The Yale Center for British Art houses the most comprehensive collection of English paintings, prints, drawings, rare books, and sculpture outside Great Britain. Given to Yale University by Paul Mellon, Class of 1929, the Center’s resources illustrate British life and culture from the 16th century to the present. The Photo Archive, located within the Reference Library of the Center, consists of over 200,000 black and white photographs of British art worldwide, with a special focus on holdings in United States, Canadian, and Australian collections. The Center’s Department of Rare Books and Archives houses a rare book collection of approximately 27,000 volumes. The emphasis is on printed and manuscript material relating to the visual arts and cultural life in the United Kingdom and former British Empire from the 17th through the end of the 19th century, although the collection also includes a growing collection of contemporary artists' books.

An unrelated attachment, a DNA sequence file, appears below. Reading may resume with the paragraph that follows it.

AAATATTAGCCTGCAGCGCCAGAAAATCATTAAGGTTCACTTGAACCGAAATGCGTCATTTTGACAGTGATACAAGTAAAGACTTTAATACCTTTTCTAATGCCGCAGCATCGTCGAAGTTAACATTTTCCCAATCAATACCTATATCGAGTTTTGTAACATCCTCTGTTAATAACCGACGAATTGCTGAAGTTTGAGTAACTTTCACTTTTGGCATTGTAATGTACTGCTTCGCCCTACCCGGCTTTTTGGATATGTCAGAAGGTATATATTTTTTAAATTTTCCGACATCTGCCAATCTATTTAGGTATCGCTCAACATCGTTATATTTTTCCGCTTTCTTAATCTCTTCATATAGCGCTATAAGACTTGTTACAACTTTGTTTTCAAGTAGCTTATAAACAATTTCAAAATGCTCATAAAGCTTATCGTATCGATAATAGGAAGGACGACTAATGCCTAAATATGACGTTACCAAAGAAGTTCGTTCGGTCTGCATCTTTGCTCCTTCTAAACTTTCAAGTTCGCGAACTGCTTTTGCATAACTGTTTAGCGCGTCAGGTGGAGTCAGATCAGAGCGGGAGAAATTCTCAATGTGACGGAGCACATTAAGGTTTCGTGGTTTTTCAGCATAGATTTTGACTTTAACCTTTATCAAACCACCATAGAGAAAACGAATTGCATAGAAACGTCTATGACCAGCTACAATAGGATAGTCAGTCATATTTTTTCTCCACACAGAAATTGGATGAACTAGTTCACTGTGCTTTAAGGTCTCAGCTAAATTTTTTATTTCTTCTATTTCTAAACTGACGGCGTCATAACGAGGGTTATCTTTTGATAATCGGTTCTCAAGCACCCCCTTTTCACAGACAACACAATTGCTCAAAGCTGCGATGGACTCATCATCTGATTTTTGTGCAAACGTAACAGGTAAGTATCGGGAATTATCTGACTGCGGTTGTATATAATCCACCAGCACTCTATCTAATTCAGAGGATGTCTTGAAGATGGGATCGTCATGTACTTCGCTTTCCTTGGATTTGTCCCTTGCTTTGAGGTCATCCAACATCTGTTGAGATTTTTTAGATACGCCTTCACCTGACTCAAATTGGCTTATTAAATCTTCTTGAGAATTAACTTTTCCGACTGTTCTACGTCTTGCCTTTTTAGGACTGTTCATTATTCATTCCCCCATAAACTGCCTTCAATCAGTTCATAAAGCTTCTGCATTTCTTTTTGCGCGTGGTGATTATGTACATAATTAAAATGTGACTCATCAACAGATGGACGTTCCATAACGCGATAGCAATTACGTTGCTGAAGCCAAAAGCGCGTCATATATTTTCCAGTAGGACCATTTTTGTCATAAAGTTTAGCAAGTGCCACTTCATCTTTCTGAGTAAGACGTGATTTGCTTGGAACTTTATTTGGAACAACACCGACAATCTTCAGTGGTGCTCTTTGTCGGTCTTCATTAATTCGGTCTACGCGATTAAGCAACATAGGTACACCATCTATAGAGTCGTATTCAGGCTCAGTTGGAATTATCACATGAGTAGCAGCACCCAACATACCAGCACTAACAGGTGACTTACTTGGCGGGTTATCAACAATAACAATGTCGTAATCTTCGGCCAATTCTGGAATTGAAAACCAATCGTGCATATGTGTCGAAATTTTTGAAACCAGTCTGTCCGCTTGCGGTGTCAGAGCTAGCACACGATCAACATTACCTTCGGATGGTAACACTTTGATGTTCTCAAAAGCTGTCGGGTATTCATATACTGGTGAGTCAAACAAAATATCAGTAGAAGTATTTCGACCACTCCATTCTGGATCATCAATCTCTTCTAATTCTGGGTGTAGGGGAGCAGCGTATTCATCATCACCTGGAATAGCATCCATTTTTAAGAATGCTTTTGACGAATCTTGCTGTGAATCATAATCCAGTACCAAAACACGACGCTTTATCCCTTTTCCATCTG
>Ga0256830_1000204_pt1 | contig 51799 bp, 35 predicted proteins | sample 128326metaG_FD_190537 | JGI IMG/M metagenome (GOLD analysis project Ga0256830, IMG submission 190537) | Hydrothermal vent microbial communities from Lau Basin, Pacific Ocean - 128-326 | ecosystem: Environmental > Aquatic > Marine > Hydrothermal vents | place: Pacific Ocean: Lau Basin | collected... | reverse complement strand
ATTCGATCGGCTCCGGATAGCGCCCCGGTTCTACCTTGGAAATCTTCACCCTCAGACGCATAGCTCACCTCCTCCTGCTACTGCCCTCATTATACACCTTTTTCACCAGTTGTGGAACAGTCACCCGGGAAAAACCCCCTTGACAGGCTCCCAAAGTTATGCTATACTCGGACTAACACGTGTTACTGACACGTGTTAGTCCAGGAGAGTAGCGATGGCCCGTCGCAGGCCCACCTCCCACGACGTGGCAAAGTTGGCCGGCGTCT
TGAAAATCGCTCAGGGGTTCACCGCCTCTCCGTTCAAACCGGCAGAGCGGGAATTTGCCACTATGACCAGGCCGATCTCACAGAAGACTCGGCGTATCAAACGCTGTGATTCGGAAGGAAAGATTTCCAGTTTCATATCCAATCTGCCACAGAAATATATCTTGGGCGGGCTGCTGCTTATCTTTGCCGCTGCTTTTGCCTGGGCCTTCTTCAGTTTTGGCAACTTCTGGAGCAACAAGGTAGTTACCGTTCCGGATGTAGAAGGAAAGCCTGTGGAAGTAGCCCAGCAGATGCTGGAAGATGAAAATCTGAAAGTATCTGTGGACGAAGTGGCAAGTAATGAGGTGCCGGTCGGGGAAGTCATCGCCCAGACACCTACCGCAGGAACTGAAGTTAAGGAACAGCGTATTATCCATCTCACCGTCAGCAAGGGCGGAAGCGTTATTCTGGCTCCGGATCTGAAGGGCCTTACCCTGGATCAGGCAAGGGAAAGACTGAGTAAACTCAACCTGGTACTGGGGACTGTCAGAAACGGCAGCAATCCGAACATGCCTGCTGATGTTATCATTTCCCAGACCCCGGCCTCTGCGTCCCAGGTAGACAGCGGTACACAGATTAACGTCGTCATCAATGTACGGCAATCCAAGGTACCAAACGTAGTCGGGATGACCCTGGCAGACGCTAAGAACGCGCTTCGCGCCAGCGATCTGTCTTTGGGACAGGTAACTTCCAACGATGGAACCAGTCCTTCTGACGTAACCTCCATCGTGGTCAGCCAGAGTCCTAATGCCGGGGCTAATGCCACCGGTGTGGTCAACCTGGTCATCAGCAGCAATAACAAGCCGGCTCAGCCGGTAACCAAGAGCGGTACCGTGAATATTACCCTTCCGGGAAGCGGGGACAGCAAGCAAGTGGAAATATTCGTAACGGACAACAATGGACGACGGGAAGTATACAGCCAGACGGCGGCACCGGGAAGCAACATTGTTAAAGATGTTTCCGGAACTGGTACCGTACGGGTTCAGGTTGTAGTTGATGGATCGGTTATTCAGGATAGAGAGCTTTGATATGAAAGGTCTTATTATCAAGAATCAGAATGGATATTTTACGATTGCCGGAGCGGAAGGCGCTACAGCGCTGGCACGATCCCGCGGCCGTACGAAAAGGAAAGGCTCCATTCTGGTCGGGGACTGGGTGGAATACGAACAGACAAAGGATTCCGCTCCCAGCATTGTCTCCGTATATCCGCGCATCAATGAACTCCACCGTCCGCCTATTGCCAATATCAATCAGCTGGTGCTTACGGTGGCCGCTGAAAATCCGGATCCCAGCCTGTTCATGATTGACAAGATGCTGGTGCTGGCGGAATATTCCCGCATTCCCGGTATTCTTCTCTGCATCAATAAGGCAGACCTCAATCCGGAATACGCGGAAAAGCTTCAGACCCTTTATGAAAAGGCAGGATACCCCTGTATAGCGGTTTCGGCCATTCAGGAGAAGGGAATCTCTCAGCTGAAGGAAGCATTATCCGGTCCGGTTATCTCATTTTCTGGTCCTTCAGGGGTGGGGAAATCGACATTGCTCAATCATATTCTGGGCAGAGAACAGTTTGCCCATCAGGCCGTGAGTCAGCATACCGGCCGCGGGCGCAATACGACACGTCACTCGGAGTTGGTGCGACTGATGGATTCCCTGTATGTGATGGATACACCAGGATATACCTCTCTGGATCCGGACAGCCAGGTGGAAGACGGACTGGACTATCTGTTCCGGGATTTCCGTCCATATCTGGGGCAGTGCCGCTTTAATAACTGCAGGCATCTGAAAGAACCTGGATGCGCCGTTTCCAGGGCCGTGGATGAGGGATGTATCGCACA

The Center’s Department of Prints and Drawings houses over 20,000 drawings and watercolors and over 30,000 prints. The collection offers a comprehensive view of the development of British graphic art, with an emphasis on the flowering of the British watercolor school in the late eighteenth and early nineteenth centuries. Other areas of interest include architectural drawings, topographical prints, caricatures, mezzotint portraits, and Shakespearean subjects.
Some holdings of the Center for British Art are recorded in Orbis, the library online catalog, but many of its holdings are recorded only in its internal database. Contact a collections specialist for assistance.
Hours: Reference Library and Photo Archive are open Tuesday-Friday 10 a.m.-4:30 p.m. and Saturdays 1-4:30 p.m. when Yale College is in session; Rare Books/Prints and Drawings Study Room is open Tuesday-Friday, 10 a.m.-4:30 p.m